included for the study. Adult TB patients of both sexes, (3.4%) of the respondents were involved in skilled work.
who were registered under RNTCP and who came to the Socioeconomic status of the respondents revealed that
TU for direct observed treatment, were considered majority of them belonged to lower classes constituting
eligible for the study. Data was collected from directly 444 (90.06%) (Table 1). The new sputum-positive
observed treatment short-course (DOTS) centers under patients were 317 (64%) and new sputum-negative
designated microscopy centers (DMC) of Jai Prakash patients were 176 (36%).
Tuberculosis Unit. A pre-tested, semi-structured
questionnaire was used to collect information on socio- Patients’ Delay in Seeking Treatment
demographic characteristics of the patients and on their Overall mean delay of seeking treatment for
delay in seeking treatment. The delay in seeking tuberculosis was 27 days. Out of total 493 patients, 242
treatment was defined as the duration in days from the had treatment-seeking delay, i.e., 49.1%. The delay was
onset of the symptoms to the first treatment-seeking more among males 156 (53%) as compared to females
incident with a health provider. Questions which were
86 (43.2%). Out of 137 (28%) respondents in the age
related to the perception of the patients to the

27 ISSN: 2455-7048
Ekka IJ et al. Epidem. Int. 2016; 1(3)

group 33–47 years, which was the most productive age Treatment delay was more in smokers 103 (66%) and in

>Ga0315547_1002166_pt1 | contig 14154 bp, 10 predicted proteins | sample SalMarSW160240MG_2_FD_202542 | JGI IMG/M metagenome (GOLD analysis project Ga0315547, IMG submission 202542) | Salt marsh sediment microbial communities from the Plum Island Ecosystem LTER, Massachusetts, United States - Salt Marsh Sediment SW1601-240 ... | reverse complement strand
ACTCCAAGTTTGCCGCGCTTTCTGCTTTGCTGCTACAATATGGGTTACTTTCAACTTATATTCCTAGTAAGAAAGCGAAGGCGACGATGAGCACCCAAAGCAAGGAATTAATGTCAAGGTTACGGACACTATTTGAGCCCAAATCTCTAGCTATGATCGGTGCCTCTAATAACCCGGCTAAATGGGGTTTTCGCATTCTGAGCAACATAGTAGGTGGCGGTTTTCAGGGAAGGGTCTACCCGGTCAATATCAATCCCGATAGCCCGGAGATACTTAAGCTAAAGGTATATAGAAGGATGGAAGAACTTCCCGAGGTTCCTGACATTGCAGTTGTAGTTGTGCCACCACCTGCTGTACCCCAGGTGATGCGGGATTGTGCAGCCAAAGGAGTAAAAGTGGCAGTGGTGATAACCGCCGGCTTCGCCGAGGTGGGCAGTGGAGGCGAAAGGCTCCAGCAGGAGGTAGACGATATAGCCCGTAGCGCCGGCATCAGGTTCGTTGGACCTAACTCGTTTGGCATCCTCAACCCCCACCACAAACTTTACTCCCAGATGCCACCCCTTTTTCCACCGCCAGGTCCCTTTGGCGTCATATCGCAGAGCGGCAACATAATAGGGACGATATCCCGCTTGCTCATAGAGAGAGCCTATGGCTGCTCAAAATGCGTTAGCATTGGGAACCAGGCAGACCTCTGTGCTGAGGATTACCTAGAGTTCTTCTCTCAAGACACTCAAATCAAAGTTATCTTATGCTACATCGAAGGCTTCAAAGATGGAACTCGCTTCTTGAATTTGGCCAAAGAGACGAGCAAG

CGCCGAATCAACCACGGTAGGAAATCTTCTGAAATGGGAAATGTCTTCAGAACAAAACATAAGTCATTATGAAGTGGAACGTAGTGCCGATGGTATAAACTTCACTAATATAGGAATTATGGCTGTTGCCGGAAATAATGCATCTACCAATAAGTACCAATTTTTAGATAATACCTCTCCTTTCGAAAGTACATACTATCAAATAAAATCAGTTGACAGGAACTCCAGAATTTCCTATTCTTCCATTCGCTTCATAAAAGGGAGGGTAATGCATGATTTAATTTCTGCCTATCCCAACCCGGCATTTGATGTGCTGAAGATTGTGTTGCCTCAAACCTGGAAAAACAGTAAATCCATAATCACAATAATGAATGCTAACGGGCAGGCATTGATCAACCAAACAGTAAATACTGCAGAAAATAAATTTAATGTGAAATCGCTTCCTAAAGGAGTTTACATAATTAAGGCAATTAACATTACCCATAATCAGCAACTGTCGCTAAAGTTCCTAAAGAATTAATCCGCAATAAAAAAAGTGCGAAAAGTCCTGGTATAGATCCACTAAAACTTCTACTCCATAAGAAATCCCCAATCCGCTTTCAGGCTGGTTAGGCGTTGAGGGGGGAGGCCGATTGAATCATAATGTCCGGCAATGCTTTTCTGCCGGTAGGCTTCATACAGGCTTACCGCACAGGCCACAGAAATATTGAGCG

group the treatment delay was more, i.e., 80 (58.4%) alcoholics 187 (90%). Delay was more in patients who
(p<0.05). 209 (42%) were illiterate and of them 140 were not aware about TB (57%) and also among those
(67%) had treatment delay. Delay is more in lower who travelled more than 2 km distance from health
classes (84.3%) than in upper classes patients (15.7%) facility, i.e. 52.5% (Table 1).
(p<0.05).
Table 1.Distribution of Factors of Treatment Delay among TB Patients
Variable Treatment No Treatment Total n (%) X2 P Value
Delay n (%) Delay n (%) Value
Sex Male 156 (53%) 138 (47%) 294 (60%) 4.60 <0.05*
Female 86 (43.2%) 113 (56.8%) 199 (40%)
Age 18–32 96 (41.7%) 134 (58.3%) 230 (47%) 10.3 <0.05*
33–47 80 (58.4%) 57 (41.6%) 137 (28%)
≥48 66 (52.4%) 60 (47.6%) 126 (25%)
Education Illiterate 140 (67%) 69 (33%) 209 (42%) 69.4 <0.001*
Primary 51 (31.3%) 112 (68.7%) 163 (33%)
Middle 40 (54.8%) 33 (45.2%) 73 (15%)
Higher Secondary 11 (41%) 16 (59%) 27 (6%)
Graduate 0 (0%) 12 (100%) 12 (2%)
Post graduate 0 (0%) 9 (100%) 9 (2%)
Socioeconomic Upper 12 (5%) 7 (2.8%) 19 (4%) 51.2 <0.0001*
Status Upper middle 26 (10.7%) 4 (1.6%) 30 (6%)
Lower middle 42 (17.3%) 78 (31%) 120 (24%)
Upper lower 108 (44.6%) 144 (57.3%) 252 (51%)
Lower class 54 (22.3%) 18 (7.2%) 72 (15%)
Smoking Yes 103 (66%) 53 (34%) 156 (32%) 26.2 <0.0001*
Status No 139 (41%) 198 (59%) 337 (68%)
Alcohol Yes 187 (90%) 20 (10%) 207 (42%) 243.25 <0.0001*
Consumption Status No 55 (19%) 231 (81%) 286 (58%)
Awareness Yes 56 (33%) 114 (67%) 170 (35%) 27.1 <0.0001*
regarding TB (in No 186 (57%) 137 (43%) 323 (65%)
patients )
Distance between <2 km 73 (43%) 98 (57%) 171 (35%) 4.29 <0.05*
Home and DOTS >2 km 169 (52.5%) 153 (47.5%) 322 (65%)
Center

In our study out of total 493 patients, a majority of the and 7 (4.1%) came with other symptoms (Table 2). For
patients 408 (83%) were treatment-adherent of which majority of the respondents most preferred a private
201 (49%) had treatment delay. Out of 85 (17%) doctor 268 (54.3%) followed by government health